Book look: Three Skeins or Less — Fresh Knitted Accessories by Tanis Gray

I’ve worked with Tanis Gray a lot over the years, so when she asked me if I’d like to contribute a pattern to one of her upcoming books, I was happy and honored to do so. This week, I received a copy of the finished book in the mail. It’s called 3 Skeins or Less – Fresh Knitted Accessories (F+W/Interweave) and it’s on the shelves right now.

tanis cover

I love when the title of a book tells you the important stuff, and this title tells you right away that the book contains knitted accessories — and that each project takes three skeins or less. That makes it a great way to use up leftover balls you may have in your stash, or to pop in to your local yarn shop and treat yourself without breaking the bank. (It’s also a great way to sample a new yarn or splurge a little on a special yarn you’ve been coveting.) And I love when a book features a variety of styles and techniques, so that you can find lots of things you want to make for yourself as well as gift ideas for other people, as this one does.

If I had more time to knit for myself, I’d probably jump into a nice juicy sock pattern, like the Diverting Socks (designed by Glenna Harris) (God knows there’s no shortage of sock yarn at my house!).

tanis diverting

I’d also love to tackle the Jujube Hat, by Carina Spencer, with its lace pattern that’s a perfect match for a rich blue handpainted yarn.

tanis jujube

But no matter what you’re in the mood to knit, you’ll find lots of options in this beautiful book. Here’s a hat by Melissa LaBarre which takes just one skein of aran-weight yarn, and cleverly uses knit and purl stitches to create a weaving vine pattern.

tanis little vine

Another one-skein pattern: my Laure Mittens, knit in luscious Lorna’s Laces worsted-weight yarn:

tanis laure

I deliberately chose a slip-stitch pattern that would help minimize any pooling and splotching, since this is a gorgeous handdyed yarn (the Christmas at Downton colorway).

It’s fun to see how many things you can make without more than three skeins of yarn — check out this lacy camisole, designed by Sauniell Connally:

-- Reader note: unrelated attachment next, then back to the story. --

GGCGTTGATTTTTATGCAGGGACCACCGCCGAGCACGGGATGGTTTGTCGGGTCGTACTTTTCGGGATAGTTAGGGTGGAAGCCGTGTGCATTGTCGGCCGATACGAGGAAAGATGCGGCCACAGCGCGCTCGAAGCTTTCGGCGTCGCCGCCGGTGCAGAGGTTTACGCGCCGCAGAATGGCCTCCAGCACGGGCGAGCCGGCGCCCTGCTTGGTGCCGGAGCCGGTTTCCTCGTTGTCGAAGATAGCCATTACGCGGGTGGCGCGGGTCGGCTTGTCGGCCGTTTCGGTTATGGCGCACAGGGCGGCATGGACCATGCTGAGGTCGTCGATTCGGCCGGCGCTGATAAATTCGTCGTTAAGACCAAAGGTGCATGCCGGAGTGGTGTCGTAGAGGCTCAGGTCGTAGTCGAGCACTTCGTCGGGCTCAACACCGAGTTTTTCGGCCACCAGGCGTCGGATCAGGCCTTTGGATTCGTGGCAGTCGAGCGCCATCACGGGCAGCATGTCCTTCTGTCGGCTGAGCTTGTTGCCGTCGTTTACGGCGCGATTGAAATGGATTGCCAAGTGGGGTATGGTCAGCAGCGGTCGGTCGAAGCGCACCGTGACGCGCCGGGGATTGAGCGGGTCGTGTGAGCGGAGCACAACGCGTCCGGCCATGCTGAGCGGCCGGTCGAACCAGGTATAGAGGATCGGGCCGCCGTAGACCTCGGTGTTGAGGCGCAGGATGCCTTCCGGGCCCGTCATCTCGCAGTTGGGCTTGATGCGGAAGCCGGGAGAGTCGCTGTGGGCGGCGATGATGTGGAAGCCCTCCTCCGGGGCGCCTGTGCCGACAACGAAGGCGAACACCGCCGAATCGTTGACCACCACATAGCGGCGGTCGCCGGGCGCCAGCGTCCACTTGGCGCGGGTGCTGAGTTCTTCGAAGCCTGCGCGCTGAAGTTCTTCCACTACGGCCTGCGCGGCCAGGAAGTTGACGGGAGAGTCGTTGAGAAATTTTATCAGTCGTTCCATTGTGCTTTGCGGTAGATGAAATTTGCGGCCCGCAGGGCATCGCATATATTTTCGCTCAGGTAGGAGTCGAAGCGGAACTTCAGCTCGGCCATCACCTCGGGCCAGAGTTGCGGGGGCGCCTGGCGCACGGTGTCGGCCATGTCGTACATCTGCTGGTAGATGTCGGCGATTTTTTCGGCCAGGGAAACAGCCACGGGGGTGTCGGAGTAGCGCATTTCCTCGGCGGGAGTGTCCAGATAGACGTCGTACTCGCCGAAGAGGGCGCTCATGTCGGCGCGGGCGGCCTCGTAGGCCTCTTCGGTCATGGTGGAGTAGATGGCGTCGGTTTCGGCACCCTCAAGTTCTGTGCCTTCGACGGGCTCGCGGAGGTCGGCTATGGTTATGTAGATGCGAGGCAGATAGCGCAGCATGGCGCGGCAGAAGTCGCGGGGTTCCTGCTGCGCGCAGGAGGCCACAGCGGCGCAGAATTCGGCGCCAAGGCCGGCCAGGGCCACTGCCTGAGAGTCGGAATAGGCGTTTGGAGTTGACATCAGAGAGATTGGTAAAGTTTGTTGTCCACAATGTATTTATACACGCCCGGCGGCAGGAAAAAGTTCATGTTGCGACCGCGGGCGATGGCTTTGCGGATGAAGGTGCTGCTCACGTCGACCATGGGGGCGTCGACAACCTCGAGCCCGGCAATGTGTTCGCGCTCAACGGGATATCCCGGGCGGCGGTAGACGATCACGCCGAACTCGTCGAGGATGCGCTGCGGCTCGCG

tanis essex

or this snuggly bolero by Faina Goberstein:

tanis faina

You’ll find patterns knit in yarns by companies you know well, like Skacel (this is the Quinsnicket Cowl, by Cirilia Rose):

tanis cirilia

knit in a luxe silk-wool blend by Schoppel Wolle called In-silk; and you’ll also see some smaller handdyers featured. like Tanis’ own Momentum Mittens, knit in String Theory self-striping yarn.

tanis mittens

Just about all types of accessories are included, including cowls, like Kirsten Kapur’s Delancey:

tanis kapur

shawls and stoles (this is the Carmilla Shawl by Susanna IC):

tanis carmilla

and socks, like Marjan Hammink’s A Case of Lace Socks:

tanis case of lace sox

Summing up, you’ll find 25 lovely designs for women’s accessories, including hats, cowls, shawls, mittens, wristers, socks and even a bolero and a camisole, knit in a wide range of yarn weights, and featuring a variety of techniques (cables, lace, colorwork, texture and more). Some patterns are one-size-fits-all (like shawls) while others give small and large options (bolero and camisole have a range of sizes). Lots of photographs; charts where needed; nice clear typeface; and patterns are designated by how many skeins they take for quick reference. You can pick up a copy of this great book on Amazon, via the link above (MSRP $24.99, available at the time of this writing for just over $19) or at your local bookstore or LYS, or through the Knitting Daily website.

Photography copyright 2013 by Joe Hancock; used with permission and for review purposes.


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